Michelle Gildernew, Sinn Fein.

Q: “How will you improve the health and well-being of vulnerable people?”

A: “The reason we reneged on the Stormont House Agreement was due to the fact it did not do enough for the vulnerable people in our society. Recognising that vulnerable members of society are further marginalised by their disability, efforts should be redoubled to accommodate fully the provision of rights and services for all people, including homeless people, refugees and those suffering from poor mental health. Martina Anderson MEP is a champion of this in the European Parliament and as chair of the Health Committee I worked tirelessly for people suffering from poor mental health.”

Q: “How will stop the 'brain drain' in Fermanagh-south Tyrone?”

A: “Sinn Féin has a vision to make Ireland a sustainable place to work and live, particularly for young people, who are our future. The creation of jobs has been impeded by a number of factors but particularly by the poor quality broadband and transport infrastructure. A cross departmental strategy between the DETI and DEL could have a direct benefit on local economies and put a stop to the brain drain epidemic. As a public rep for Fermanagh South Tyrone for 20 years, have always been a strong voice for business, jobs and protecting SMEs.

An additional aspect of Brain Drain is young people feeling that our society does not represent them adequately. Sinn Féin has been to the fore for pushing for equality for people regardless of race, gender, creed and ensuring all members of society feel that they are valued.”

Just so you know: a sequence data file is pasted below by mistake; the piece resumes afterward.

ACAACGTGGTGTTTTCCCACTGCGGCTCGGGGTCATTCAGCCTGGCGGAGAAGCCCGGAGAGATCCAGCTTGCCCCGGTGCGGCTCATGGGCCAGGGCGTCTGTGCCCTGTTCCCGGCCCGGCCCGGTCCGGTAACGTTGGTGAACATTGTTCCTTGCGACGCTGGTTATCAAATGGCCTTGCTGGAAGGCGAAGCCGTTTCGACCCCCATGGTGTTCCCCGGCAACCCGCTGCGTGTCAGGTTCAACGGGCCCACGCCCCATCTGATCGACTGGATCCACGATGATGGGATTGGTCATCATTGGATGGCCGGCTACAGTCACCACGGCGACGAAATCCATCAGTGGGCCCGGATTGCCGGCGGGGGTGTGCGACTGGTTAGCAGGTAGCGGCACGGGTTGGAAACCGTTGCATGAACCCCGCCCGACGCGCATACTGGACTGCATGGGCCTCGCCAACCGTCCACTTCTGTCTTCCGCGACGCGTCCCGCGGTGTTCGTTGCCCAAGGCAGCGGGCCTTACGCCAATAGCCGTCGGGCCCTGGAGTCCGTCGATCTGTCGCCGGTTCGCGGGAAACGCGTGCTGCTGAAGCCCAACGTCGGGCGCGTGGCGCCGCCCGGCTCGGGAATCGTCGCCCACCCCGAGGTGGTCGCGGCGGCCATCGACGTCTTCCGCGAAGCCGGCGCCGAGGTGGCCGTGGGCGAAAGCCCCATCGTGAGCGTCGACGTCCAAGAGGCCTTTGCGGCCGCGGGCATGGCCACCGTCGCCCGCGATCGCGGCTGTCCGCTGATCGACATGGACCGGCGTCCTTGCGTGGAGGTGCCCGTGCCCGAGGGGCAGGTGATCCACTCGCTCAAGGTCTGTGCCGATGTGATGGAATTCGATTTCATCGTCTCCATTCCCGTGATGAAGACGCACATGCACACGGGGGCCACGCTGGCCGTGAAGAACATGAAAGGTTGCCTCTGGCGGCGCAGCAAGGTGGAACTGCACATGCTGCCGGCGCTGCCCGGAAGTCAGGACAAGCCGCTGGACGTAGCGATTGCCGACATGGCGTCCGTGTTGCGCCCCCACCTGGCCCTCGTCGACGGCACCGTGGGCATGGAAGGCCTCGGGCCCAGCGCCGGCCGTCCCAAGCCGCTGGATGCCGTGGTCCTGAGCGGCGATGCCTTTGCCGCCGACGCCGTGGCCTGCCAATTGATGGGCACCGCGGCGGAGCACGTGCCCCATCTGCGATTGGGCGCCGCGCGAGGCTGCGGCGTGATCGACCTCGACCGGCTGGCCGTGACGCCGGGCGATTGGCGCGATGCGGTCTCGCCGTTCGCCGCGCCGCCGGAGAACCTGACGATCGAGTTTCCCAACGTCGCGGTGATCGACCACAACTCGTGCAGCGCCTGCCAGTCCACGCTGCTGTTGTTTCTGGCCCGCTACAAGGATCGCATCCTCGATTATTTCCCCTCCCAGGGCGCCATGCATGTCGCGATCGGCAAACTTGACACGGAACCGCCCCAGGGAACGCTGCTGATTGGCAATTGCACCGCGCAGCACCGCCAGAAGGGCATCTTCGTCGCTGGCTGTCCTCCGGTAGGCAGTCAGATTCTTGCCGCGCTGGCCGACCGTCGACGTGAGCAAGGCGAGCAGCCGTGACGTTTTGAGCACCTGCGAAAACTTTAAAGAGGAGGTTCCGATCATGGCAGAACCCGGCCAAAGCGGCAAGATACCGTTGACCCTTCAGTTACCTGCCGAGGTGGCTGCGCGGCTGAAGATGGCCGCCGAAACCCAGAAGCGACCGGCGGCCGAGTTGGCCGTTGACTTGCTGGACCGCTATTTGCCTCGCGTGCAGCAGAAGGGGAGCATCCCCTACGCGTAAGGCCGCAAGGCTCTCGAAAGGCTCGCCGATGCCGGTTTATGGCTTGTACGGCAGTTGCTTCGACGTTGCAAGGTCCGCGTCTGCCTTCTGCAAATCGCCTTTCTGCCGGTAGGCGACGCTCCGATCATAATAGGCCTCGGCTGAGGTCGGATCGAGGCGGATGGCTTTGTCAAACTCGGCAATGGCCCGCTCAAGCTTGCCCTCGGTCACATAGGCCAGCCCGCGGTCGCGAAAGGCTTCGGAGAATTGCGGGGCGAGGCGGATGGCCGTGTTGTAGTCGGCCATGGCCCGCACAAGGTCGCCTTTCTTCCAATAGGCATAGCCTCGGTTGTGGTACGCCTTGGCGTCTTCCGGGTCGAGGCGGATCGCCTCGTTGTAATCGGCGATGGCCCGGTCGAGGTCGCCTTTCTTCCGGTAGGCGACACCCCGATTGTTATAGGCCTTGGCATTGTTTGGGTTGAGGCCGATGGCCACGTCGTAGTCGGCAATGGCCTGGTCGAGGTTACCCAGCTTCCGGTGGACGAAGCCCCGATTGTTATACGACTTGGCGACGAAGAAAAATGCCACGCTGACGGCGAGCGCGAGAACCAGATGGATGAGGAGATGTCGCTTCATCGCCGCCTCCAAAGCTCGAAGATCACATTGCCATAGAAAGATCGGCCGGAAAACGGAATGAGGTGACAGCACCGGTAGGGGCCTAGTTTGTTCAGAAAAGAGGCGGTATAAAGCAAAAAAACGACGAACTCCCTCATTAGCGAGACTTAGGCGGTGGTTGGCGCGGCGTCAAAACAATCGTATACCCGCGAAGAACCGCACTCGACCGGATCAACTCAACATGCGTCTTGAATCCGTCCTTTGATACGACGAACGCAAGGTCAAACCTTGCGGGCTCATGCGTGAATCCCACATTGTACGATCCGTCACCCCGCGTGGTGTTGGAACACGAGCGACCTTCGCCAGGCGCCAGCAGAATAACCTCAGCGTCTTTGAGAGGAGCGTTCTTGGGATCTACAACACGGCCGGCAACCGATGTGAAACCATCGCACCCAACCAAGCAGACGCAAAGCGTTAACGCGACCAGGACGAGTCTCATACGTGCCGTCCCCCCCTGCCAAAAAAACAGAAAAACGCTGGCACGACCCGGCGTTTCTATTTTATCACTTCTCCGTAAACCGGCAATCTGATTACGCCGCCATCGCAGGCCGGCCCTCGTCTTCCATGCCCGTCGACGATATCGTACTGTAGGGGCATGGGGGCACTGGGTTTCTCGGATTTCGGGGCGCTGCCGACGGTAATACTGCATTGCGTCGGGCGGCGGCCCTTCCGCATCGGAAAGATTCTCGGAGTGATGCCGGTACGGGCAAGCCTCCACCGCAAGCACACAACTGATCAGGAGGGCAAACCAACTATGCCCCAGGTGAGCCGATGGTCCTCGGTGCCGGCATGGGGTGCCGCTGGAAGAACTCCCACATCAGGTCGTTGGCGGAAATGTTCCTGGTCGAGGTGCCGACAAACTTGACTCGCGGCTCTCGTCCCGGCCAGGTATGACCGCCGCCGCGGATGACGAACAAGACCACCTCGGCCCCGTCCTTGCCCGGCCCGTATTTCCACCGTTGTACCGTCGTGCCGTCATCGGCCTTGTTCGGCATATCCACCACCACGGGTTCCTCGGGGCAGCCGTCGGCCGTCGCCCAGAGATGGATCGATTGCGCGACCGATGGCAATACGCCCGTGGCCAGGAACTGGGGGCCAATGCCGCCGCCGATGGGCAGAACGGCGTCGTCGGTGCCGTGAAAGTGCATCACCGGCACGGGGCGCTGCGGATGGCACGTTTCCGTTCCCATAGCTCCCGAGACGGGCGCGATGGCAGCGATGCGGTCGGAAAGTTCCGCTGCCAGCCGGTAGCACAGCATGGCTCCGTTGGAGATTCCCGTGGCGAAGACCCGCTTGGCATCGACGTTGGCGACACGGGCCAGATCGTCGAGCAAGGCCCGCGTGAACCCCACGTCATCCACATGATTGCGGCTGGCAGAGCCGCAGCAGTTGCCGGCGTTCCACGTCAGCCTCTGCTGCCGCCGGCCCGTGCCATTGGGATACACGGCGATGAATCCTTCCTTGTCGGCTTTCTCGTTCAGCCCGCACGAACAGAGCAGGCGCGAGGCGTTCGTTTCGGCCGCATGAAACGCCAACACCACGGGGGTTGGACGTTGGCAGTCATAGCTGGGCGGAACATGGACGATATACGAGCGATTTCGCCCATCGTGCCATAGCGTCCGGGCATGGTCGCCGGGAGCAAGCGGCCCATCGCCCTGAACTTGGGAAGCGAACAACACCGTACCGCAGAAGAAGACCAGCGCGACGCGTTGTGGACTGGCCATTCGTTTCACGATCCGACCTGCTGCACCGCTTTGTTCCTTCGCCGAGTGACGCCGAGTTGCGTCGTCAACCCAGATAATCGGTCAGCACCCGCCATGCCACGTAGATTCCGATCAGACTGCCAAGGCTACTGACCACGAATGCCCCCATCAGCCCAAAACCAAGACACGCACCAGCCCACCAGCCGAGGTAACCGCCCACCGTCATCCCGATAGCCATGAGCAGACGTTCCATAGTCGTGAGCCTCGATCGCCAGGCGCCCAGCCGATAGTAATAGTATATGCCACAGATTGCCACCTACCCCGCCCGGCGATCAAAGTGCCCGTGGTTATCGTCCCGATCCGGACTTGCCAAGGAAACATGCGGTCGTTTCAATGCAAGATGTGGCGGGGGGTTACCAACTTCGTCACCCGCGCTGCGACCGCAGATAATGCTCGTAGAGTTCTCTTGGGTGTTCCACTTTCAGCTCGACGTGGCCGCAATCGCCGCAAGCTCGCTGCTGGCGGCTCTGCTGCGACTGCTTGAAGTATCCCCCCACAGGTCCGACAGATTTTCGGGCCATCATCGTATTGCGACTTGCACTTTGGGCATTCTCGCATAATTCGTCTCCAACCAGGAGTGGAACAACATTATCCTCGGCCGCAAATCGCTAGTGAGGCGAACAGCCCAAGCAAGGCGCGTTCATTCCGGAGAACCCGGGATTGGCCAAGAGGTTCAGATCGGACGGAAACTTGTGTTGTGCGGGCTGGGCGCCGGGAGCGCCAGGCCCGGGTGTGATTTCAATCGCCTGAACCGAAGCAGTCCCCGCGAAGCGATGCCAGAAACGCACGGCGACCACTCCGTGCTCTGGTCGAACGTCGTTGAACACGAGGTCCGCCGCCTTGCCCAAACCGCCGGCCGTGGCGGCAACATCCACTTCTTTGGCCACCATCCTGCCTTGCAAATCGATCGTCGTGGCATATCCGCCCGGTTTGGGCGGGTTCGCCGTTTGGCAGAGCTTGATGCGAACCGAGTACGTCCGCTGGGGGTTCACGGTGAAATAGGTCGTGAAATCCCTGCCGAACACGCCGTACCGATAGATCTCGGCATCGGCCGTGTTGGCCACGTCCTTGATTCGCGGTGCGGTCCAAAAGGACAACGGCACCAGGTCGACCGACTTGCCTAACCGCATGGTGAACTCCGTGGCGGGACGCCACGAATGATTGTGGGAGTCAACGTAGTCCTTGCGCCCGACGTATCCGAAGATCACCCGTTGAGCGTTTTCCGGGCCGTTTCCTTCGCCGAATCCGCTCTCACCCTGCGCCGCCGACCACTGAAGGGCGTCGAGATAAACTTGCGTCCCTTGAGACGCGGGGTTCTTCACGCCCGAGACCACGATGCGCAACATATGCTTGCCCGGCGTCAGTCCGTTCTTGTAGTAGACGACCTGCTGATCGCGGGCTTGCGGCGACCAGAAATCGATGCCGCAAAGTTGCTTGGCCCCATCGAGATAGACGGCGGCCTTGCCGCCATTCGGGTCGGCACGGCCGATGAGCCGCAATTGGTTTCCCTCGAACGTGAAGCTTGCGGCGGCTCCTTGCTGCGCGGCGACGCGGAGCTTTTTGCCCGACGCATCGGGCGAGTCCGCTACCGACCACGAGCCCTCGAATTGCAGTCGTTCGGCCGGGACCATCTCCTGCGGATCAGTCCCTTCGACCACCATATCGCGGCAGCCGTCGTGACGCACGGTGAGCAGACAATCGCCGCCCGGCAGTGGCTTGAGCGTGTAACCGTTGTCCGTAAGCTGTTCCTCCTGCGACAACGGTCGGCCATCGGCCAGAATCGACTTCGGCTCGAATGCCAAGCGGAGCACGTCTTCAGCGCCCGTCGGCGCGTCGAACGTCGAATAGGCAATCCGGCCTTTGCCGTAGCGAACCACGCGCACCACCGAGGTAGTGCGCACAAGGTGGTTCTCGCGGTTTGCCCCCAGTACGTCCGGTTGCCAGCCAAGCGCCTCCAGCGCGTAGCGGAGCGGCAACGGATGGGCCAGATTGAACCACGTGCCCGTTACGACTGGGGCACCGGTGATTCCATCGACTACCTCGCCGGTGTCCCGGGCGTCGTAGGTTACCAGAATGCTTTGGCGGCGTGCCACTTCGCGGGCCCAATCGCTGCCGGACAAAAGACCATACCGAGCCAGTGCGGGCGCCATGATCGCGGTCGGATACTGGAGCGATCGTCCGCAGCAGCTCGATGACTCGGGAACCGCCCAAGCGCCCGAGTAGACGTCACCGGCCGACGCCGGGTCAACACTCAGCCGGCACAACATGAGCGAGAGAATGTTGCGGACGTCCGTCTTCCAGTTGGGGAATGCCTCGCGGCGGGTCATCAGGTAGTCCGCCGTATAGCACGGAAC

Q: “How will you sort out the mess of our education system that some blame Sinn Fein for?”

A: “Our non-grammar schools are among the top 35 performing in the north. We saved St. Mary’s High School, Brollagh from closure and the amalgamation of a number of our top performing schools; St.Eugene’s with St Comhgalls and Portora with the Collegiate will result in centres of educational excellence throughout the county, not to mention the success of South West College, which has shown fantastic leadership and forward thinking. I do not call that a mess and therefore Sinn Féin representatives will continue the prioritisation of education not only in Fermanagh South Tyrone, but across the island.”

Q: “How will you help victims of the Troubles, in particular, those who were impacted by the IRA?”

A: “The IRA were not the only group to cause hurt and harm during the conflict, however Sinn Féin has been front and centre in aiding victims from all communities and we will continue to work with individuals, groups and organisations such as Relatives for Justice, Victims and Survivors and the Committee on the Administration of Justice (CAJ). Looking to the past will not help our victims, we need to look to the future, celebrate how far we have come but do not take our eye off where we want to be. However, to achieve this, we need to buy in from people across the political divide.”

Q: “How will you make your party and policies appeal to unionists?”

A: “We are an inclusive party and since 1998 Good Friday Agreement have made a conscious effort to appeal to all sections of society. Through my work as an MP I worked for everyone and as a Minister for Agriculture I built up strong working relationships with unionist farmers. That work has been reflected right across our ministers, for example with Bairbre de Brún during her time as Health Minister. I have no doubt that many of our policies do appeal to unionists and as we grow as a party, these policies will become more relevant to them.”